The Israeli troubadour regrets the suspension of the agreement on the occasion of the release of ‘La mujer que yo quiero’, an album in which he adapts songs by authors such as Serrat, Paco Ibáñez and Cecilia into Spanish, a revision of the album in Hebrew that he published with great success in your country 40 years ago
Around the year 1983, an album that included three songs by Serrat, as well as others by Paco Ibáñez, Cecilia and Manzanita, all of them adapted to Hebrew, broke sales records in Israel and became a classic in that country. “A record that currently continues to be in almost every house& rdquor ;, assures its author, David Broza, that 40 years later, he has resumed that songbook to interpret it now in its original language, Spanish, in an album titled in honor of one of Serrat’s pieces, ‘The woman I love’.
Work that brings us a naked and temperamental approach, as befits this troubadour who feels like “son of rock’n’roll”, of a repertoire with a poetic halo that marked him in his childhood and youth: Broza was educated in Madrid, between between the ages of 12 and 19, at the British School, and came to share classrooms with Cecilia’s sister, Teresa Sobredo. “Then I had to do military service in Israel, three years, and I took that music and the Spanish guitar with me & rdquor ;, he explains from New York, where he lives.
best selling record
The original album, ‘Haishá sheití’ (title with lyrical license: it means ‘The woman who is next to me’), became the best-selling album in history in that country. “About 250,000 copies, and Israel then had three million plus inhabitants. Now they are our songs, rented or transported from Spain& rdquor ;, he notes, and adds a significant anecdote: “When Serrat went to sing in Israel, a journalist thanked him ‘for singing David Broza’s songs’& rdquor;.
Now it is Serrat who thanks him in a text for the “artistic event& rdquor; that he represented that work, “bringing our music and our cultures closer & rdquor ;. The new versions, now in Spanish, represent, says the Barcelona singer-songwriter, “a brave and simple hand-in-hand game between the guitar and the voice& rdquor ;. For Broza, it was about “giving back to the Israeli public & rdquor; those songs in their original language. “I wasn’t thinking of releasing this record in Spain, but my friend Guillermo Fesser told me that it would be great to do so, because it was the music that marked an entire generation.”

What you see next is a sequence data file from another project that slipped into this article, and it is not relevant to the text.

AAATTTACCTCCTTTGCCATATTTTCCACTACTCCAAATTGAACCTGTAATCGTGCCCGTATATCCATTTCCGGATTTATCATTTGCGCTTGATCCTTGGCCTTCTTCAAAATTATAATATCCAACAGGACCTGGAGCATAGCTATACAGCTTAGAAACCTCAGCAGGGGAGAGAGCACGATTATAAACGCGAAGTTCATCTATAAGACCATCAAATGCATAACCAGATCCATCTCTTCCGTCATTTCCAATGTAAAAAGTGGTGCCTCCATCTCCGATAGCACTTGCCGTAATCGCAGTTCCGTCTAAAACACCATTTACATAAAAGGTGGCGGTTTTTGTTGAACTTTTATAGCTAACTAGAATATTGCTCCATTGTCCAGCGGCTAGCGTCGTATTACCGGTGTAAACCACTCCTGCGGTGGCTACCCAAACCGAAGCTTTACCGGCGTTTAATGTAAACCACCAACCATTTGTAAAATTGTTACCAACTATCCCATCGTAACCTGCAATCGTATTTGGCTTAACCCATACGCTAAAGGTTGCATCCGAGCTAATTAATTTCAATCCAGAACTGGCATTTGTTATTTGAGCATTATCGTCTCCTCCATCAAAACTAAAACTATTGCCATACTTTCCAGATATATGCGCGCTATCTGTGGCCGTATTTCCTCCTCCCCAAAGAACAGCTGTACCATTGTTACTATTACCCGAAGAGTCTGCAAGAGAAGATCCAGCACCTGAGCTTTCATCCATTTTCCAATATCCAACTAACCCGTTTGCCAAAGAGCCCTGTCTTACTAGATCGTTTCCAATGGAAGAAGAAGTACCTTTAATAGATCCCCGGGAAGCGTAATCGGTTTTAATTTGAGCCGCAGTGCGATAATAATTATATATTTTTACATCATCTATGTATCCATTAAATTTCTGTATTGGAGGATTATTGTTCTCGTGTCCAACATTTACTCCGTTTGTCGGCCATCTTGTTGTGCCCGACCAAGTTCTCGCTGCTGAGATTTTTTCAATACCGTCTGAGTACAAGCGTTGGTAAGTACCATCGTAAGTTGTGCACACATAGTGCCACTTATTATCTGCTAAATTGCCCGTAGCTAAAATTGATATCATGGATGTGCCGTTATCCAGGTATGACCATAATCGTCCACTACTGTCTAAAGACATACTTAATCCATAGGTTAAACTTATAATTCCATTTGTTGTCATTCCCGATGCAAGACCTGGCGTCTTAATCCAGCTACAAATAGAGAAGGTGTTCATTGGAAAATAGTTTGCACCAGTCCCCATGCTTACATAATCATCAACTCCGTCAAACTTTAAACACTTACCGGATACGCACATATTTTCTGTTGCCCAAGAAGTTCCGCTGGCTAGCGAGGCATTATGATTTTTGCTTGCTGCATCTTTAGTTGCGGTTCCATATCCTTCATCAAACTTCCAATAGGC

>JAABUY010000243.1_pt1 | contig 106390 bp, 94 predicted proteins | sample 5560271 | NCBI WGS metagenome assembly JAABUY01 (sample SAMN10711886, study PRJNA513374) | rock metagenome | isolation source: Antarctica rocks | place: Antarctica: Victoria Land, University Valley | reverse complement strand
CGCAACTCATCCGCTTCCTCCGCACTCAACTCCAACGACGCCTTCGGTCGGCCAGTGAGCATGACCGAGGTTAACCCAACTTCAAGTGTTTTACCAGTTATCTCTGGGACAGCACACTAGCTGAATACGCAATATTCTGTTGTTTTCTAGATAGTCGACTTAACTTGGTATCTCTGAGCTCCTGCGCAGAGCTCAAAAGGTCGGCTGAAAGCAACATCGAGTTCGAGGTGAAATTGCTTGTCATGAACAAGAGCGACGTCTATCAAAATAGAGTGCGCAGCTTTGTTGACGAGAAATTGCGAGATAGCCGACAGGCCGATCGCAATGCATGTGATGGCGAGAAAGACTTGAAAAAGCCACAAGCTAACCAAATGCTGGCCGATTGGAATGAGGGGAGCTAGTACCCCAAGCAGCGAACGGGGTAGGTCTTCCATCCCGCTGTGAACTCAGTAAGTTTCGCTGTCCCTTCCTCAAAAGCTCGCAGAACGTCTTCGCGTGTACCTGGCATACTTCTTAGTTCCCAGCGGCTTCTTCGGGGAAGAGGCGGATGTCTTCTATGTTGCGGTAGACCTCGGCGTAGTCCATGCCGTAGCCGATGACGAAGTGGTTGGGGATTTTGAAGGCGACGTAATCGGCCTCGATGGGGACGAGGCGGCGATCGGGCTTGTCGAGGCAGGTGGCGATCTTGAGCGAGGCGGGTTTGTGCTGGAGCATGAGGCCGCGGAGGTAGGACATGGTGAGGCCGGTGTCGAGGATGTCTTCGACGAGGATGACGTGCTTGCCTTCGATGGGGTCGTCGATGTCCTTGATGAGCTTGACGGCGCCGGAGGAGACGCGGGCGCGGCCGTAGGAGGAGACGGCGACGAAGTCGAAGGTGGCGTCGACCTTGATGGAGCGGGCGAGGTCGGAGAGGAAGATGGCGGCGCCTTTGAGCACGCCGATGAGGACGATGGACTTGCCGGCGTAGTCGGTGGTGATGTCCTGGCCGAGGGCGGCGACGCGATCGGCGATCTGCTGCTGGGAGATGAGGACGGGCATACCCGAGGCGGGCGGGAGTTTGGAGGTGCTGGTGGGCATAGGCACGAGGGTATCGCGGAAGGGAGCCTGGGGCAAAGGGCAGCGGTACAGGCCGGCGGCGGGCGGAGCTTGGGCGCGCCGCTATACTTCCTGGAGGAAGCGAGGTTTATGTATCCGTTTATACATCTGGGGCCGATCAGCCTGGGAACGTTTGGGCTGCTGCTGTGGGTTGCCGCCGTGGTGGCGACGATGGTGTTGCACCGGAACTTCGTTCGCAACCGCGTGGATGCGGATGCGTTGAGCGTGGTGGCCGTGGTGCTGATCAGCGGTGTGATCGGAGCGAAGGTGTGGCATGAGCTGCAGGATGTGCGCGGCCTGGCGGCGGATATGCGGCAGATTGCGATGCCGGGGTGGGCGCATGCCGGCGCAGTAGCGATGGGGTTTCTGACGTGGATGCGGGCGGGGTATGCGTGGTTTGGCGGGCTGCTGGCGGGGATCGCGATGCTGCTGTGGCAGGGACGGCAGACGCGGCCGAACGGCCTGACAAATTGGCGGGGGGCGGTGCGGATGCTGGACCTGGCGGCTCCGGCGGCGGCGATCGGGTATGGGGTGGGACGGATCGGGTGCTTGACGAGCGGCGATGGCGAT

There are also ‘Uncle Alberto’ and ‘What will become of you’, as well as two pieces by Paco Ibáñez, ‘My girl went to the sea’ (text by Lorca) and ‘Como tú’ (León Felipe), another pair of Little Apple (‘By your absence’ and ‘Inside your soul’), and ‘Ramito de violetas’, by Cecilia, as well as a song by Broza himself, ‘The most beautiful girl’, with lyrics by the Israeli poet Yehonatan Geffen. It was this one who on his day encouraged the troubadour to complete his mission. “As he told me, in our country of wars, with all that anxiety, those love songs, pure, with good stories, represented a way of escape.”
more bars than here
For Broza, Israel and Spain have a Mediterranean mentality in common, although with certain differences.. “We are neurotics, and the Spaniards are not. Five bars on each street are not enough for us, we need ten& rdquor ;, jokes. He appreciates the adverse attitude towards emergencies, where “not everything has to be done since yesterday& rdquor; and it is possible to “take your time, with a glass of wine and a guitar”.
He returns to Spain these days with a recital that he will offer this Monday at the Maestranza, in Seville, bringing a large delegation of Israeli fans. “I would like politicians to come so they can see that ‘culture’ is not just a word& rdquor ;. Broza will return to Spain in autumn to offer four concerts: on October 25 he will be in Madrid (Galileo Galileo) and hope to close a date in Barcelona.
Speaking of politicians, it makes him “sorry & rdquor; the initiative of the Barcelona City Council to suspend the twinning with Tel Aviv. “There are people who don’t understand that dialogue is the oxygen of humanity,” observes David Broza, who says he spends “more than 30%” of his time to educational activities through music, with Israelis and Palestinians. “The key is to be there, in the settlements and with the extremists, speaking to them and telling them that the law of an eye for an eye cannot work, and that there is space for everyone.”